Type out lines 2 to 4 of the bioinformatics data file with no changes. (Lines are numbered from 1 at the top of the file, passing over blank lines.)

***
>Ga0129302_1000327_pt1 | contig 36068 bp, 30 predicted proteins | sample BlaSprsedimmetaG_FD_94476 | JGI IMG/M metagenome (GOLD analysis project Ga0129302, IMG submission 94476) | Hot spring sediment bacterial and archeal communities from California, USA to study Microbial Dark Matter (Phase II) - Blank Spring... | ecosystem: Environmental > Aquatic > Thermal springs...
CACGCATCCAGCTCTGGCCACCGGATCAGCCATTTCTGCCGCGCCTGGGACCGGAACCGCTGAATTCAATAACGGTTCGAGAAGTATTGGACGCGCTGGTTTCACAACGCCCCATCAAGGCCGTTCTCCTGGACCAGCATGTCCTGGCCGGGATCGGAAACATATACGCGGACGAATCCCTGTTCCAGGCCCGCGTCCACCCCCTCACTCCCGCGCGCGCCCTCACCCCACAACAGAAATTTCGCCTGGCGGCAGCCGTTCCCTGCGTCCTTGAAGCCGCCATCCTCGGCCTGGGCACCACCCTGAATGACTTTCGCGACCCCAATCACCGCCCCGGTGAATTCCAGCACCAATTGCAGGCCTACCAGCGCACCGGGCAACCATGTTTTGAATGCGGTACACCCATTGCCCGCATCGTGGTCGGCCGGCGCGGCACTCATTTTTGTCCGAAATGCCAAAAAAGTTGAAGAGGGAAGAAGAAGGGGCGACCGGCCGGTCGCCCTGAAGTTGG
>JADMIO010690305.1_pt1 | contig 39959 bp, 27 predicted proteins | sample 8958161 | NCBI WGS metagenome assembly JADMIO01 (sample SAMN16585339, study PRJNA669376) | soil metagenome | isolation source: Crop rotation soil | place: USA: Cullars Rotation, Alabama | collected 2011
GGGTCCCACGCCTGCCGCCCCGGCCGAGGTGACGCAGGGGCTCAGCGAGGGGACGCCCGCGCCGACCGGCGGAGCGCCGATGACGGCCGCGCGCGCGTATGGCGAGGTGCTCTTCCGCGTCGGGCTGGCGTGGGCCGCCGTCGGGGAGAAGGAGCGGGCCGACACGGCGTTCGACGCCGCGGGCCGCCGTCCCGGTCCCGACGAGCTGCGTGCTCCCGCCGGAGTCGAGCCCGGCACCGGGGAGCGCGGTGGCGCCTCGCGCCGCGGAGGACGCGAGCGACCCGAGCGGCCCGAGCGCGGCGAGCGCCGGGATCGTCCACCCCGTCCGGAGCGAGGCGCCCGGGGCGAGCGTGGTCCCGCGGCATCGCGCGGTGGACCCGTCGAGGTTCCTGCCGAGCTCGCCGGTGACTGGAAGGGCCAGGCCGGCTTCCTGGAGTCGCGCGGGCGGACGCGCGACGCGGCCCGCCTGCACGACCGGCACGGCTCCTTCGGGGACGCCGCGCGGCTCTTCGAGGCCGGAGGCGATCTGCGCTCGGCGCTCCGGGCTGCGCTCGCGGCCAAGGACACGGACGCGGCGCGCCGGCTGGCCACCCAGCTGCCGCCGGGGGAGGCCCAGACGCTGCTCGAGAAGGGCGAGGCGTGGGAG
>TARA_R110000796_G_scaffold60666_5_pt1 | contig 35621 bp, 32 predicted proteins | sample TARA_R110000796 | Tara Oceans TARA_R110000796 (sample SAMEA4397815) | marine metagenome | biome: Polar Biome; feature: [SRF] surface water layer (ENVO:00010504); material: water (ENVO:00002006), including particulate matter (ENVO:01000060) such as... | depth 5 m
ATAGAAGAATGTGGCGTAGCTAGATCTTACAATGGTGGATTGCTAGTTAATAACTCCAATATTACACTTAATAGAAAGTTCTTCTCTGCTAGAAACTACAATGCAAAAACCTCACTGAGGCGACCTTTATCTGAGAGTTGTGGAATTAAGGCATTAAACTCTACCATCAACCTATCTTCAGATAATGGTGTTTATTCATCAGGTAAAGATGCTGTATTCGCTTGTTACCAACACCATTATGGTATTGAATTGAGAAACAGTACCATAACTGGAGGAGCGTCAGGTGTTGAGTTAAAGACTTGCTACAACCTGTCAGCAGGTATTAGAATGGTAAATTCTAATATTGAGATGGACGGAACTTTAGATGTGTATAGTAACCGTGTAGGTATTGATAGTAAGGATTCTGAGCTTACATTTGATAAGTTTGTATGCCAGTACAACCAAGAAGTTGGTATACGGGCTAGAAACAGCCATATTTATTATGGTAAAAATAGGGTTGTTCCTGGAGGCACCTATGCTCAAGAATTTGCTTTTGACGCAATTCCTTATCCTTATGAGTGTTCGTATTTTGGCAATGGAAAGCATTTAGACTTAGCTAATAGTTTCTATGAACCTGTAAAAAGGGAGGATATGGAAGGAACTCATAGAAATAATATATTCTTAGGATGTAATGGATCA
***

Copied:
CACGCATCCAGCTCTGGCCACCGGATCAGCCATTTCTGCCGCGCCTGGGACCGGAACCGCTGAATTCAATAACGGTTCGAGAAGTATTGGACGCGCTGGTTTCACAACGCCCCATCAAGGCCGTTCTCCTGGACCAGCATGTCCTGGCCGGGATCGGAAACATATACGCGGACGAATCCCTGTTCCAGGCCCGCGTCCACCCCCTCACTCCCGCGCGCGCCCTCACCCCACAACAGAAATTTCGCCTGGCGGCAGCCGTTCCCTGCGTCCTTGAAGCCGCCATCCTCGGCCTGGGCACCACCCTGAATGACTTTCGCGACCCCAATCACCGCCCCGGTGAATTCCAGCACCAATTGCAGGCCTACCAGCGCACCGGGCAACCATGTTTTGAATGCGGTACACCCATTGCCCGCATCGTGGTCGGCCGGCGCGGCACTCATTTTTGTCCGAAATGCCAAAAAAGTTGAAGAGGGAAGAAGAAGGGGCGACCGGCCGGTCGCCCTGAAGTTGG
>JADMIO010690305.1_pt1 | contig 39959 bp, 27 predicted proteins | sample 8958161 | NCBI WGS metagenome assembly JADMIO01 (sample SAMN16585339, study PRJNA669376) | soil metagenome | isolation source: Crop rotation soil | place: USA: Cullars Rotation, Alabama | collected 2011
GGGTCCCACGCCTGCCGCCCCGGCCGAGGTGACGCAGGGGCTCAGCGAGGGGACGCCCGCGCCGACCGGCGGAGCGCCGATGACGGCCGCGCGCGCGTATGGCGAGGTGCTCTTCCGCGTCGGGCTGGCGTGGGCCGCCGTCGGGGAGAAGGAGCGGGCCGACACGGCGTTCGACGCCGCGGGCCGCCGTCCCGGTCCCGACGAGCTGCGTGCTCCCGCCGGAGTCGAGCCCGGCACCGGGGAGCGCGGTGGCGCCTCGCGCCGCGGAGGACGCGAGCGACCCGAGCGGCCCGAGCGCGGCGAGCGCCGGGATCGTCCACCCCGTCCGGAGCGAGGCGCCCGGGGCGAGCGTGGTCCCGCGGCATCGCGCGGTGGACCCGTCGAGGTTCCTGCCGAGCTCGCCGGTGACTGGAAGGGCCAGGCCGGCTTCCTGGAGTCGCGCGGGCGGACGCGCGACGCGGCCCGCCTGCACGACCGGCACGGCTCCTTCGGGGACGCCGCGCGGCTCTTCGAGGCCGGAGGCGATCTGCGCTCGGCGCTCCGGGCTGCGCTCGCGGCCAAGGACACGGACGCGGCGCGCCGGCTGGCCACCCAGCTGCCGCCGGGGGAGGCCCAGACGCTGCTCGAGAAGGGCGAGGCGTGGGAG